Calhoun regains consciousness at the bottom of the shaft and begins to fight his way to the surface to escape. Emerging near Black Mesa's classification yards, Calhoun learns that Dr. Rosenberg and his colleagues plan to escape the facility using teleportation technology.After freeing Rosenberg from the captivity of the US Marines detachment sent to silence the facility, Calhoun escorts him to a decommissioned prototype teleportation laboratory, where several Black Mesa employees have already gathered. Rosenberg then teleports Calhoun to the Xen border world to calibrate research equipment needed to pinpoint a teleport destination outside of Black Mesa. Upon his return, Rosenberg informs Calhoun that the teleporter's battery power has been exhausted, and contact has been lost with a team sent to acquire a new power cell.
Calhoun travels to the power generators on a lower level to find a fresh power cell while firefights rage between the Marines and the forces of Xen. After returning with a new power cell, Calhoun assists Rosenberg in evacuating the few surviving personnel through the teleporter. Calhoun is the last to enter the portal and as he does so, Marines breach the laboratory and fire on him, causing the teleporter to explode. As a result of the teleporter's destruction, Calhoun enters a "harmonic reflux", causing him to be rapidly teleported to a variety of locations in Xen and Black Mesa. At one location, he witnesses Freeman's capture by Marines midway through Half-Life, before eventually stabilizing at the intended teleport location with Rosenberg at the outskirts of Black Mesa, where they then escape the facility in a company SUV.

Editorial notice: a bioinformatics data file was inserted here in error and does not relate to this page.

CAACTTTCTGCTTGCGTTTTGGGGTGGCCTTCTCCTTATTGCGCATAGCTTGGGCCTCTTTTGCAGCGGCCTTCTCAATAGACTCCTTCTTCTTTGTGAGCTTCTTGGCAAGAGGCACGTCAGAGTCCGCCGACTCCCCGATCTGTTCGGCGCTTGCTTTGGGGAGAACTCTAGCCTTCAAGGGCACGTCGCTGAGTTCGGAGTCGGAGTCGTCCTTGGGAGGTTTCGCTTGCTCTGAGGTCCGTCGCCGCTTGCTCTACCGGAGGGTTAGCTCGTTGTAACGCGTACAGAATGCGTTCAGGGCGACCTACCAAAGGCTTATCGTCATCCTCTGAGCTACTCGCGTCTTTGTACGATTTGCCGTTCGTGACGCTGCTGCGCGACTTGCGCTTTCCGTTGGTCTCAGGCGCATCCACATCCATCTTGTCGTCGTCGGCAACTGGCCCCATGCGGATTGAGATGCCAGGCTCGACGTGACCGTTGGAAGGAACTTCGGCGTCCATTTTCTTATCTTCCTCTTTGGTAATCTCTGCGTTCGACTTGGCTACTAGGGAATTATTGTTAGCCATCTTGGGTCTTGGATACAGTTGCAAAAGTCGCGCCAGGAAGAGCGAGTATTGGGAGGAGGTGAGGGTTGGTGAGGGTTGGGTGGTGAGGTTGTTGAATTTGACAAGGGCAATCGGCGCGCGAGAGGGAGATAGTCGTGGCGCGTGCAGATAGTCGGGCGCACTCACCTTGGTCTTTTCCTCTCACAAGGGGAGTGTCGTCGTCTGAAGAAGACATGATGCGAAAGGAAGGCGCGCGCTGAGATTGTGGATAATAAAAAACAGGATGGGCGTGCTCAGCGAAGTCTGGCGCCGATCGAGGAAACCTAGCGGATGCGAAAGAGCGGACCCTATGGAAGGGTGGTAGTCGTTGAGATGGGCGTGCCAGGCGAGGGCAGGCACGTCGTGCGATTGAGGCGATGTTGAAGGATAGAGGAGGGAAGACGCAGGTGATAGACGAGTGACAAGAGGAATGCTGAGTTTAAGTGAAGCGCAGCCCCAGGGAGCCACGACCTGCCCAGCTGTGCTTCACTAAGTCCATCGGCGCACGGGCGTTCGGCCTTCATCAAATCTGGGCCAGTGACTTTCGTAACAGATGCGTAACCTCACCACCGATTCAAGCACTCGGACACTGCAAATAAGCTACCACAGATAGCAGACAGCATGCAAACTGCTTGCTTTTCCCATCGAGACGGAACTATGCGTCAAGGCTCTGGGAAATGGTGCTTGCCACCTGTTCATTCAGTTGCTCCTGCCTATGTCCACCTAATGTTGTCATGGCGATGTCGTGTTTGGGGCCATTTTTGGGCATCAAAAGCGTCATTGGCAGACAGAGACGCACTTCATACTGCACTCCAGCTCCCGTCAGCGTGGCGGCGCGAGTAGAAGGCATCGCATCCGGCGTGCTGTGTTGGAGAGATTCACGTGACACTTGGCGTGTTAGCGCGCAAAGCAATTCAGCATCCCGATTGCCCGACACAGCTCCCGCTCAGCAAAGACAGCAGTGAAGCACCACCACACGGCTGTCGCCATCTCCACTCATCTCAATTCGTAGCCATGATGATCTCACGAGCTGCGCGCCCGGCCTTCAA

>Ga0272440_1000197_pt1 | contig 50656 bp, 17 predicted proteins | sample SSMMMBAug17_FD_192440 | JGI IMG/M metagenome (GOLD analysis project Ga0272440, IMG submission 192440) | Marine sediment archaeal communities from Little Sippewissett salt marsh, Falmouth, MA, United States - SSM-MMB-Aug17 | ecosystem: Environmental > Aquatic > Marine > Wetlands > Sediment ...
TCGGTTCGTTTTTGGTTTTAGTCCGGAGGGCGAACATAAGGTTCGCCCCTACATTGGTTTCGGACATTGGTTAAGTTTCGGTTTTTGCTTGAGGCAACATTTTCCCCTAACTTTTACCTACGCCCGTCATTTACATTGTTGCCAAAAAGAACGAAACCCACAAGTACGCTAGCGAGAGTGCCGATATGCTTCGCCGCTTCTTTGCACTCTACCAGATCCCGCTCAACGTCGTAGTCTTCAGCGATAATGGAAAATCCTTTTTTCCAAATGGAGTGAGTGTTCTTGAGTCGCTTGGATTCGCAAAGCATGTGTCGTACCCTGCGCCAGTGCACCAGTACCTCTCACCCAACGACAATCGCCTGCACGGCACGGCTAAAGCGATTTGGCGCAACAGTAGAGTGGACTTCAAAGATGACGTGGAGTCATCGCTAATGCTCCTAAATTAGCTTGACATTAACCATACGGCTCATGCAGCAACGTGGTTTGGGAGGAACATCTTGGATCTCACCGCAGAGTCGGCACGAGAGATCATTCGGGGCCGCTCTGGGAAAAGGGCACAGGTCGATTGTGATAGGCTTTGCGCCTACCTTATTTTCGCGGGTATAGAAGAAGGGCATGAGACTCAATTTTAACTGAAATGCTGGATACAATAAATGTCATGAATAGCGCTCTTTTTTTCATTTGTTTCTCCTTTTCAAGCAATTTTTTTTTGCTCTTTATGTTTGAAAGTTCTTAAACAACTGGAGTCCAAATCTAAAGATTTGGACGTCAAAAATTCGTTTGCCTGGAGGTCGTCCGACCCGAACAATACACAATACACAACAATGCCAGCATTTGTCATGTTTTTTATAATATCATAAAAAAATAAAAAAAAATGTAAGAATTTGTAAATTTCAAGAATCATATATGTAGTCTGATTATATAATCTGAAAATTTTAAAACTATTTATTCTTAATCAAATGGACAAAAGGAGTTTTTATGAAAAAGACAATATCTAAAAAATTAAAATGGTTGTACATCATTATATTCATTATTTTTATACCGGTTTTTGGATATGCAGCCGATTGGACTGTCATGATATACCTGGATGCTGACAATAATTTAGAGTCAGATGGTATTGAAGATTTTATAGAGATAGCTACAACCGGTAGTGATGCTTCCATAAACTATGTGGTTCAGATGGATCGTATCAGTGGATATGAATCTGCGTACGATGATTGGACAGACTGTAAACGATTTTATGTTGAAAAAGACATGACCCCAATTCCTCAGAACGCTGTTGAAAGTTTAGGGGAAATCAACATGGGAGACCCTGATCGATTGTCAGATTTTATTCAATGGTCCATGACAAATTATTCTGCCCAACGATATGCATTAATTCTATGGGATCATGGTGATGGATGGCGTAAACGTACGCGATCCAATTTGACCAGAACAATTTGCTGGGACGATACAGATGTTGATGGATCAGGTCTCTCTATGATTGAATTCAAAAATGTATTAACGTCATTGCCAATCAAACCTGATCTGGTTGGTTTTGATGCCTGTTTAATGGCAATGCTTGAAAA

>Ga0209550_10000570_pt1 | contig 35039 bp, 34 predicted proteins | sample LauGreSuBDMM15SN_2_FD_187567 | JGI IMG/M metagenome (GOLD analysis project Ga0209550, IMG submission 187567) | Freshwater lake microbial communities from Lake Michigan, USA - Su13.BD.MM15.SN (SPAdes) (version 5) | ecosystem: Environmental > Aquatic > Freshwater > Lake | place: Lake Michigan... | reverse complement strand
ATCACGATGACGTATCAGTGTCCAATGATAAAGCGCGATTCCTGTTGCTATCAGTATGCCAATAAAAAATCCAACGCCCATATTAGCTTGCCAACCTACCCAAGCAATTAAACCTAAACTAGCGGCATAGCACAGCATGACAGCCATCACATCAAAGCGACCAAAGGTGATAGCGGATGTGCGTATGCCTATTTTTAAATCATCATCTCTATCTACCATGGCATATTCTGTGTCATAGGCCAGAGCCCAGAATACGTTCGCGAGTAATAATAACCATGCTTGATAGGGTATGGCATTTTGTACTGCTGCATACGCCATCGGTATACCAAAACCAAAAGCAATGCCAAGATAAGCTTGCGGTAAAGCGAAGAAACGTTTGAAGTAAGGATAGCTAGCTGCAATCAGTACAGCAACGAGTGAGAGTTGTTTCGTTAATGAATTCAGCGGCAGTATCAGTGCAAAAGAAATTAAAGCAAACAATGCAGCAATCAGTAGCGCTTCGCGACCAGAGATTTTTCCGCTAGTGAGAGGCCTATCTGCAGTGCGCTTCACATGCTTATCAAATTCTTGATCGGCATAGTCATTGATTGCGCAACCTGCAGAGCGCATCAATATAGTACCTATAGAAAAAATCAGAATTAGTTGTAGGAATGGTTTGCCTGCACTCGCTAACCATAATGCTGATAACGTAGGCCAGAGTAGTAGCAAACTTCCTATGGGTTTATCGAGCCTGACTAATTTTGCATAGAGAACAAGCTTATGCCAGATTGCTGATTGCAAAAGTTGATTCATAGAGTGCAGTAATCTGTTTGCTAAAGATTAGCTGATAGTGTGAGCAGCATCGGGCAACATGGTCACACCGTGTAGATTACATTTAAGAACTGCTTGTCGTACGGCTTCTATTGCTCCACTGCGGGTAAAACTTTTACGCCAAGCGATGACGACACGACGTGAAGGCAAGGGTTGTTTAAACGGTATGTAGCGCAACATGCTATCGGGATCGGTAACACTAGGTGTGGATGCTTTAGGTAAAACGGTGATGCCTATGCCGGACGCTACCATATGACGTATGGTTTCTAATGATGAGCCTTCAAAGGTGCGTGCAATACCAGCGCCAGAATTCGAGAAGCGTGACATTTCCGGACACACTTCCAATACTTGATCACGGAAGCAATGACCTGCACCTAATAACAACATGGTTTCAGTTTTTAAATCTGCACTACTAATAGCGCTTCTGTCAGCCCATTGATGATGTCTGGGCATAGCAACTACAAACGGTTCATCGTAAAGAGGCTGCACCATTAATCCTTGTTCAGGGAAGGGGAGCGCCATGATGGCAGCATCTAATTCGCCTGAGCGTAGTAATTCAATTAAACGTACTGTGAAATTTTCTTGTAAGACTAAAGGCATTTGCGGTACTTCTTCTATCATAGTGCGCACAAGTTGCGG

Blue Shift was announced in the second quarter of 2000 as part of an upcoming Dreamcast port of Half-Life.While the port was developed by Captivation Digital Laboratories, Blue Shift was developed by Gearbox Software, who also developed the first Half-Life expansion, Opposing Force . The game had the working title Half-Life: Guard Duty; publisher Sierra Entertainment announced the name Blue Shift on August 30, 2000. As with Opposing Force, the title has a double meaning, referring to both the blue shift light phenomenon and the name of Barney's shift. The Dreamcast port would include higher detail models and textures that were double the polygon count of Valve's original Half-Life models.
At the European Computer Trade Show in September 2000, information about Blue Shift's story and development direction was revealed, along with a release date of November 1, 2000, for the Dreamcast version of Half-Life. The port was delayed by Sierra to ensure the "high expectations of consumers" were met, anticipating release by the end of the year.
On March 29, 2001, Sierra that Blue Shift would also be released for Windowsas a standalone game that would not require the original Half-Life to run. The new models developed for the Dreamcast version would also be included in the PC version as the Half-Life High Definition pack, and could be applied to Half-Life and Opposing Force. At the E3 2001, Gearbox announced that Blue Shift was complete and exhibited a playable version. It was released on June 12, 2001. On June 16, 2001, Sierra canceled the Dreamcast port of Half-Life, citing "changing market conditions". A late build of the Dreamcast version eventually leaked online, featuring complete versions of Half-Life and Blue Shift.
Blue Shift and the High Definition pack were initially absent from the launch of Valve's content delivery system Steam in September 2003, despite the presence of both Half-Life and Opposing Force on the system.The game was released on Steam on August 29, 2005 along with the High Definition Pack. Blue Shift was also published as part of Sierra's Half-Life: Generation compilation in 2002, and as part of Valve and Electronic Arts' Half Life 1: Anthology on September 26, 2005.
|GameRankings||67.40% (35 reviews)|
|Metacritic||71/100 (19 reviews)|
Blue Shift received a mixed reaction from critics, holding overall scores of 67.40%and 71/100 on the review aggregator sites GameRankings and Metacritic, respectively. The game has sold around 800,000 copies at retail, excluding digital sales on Steam.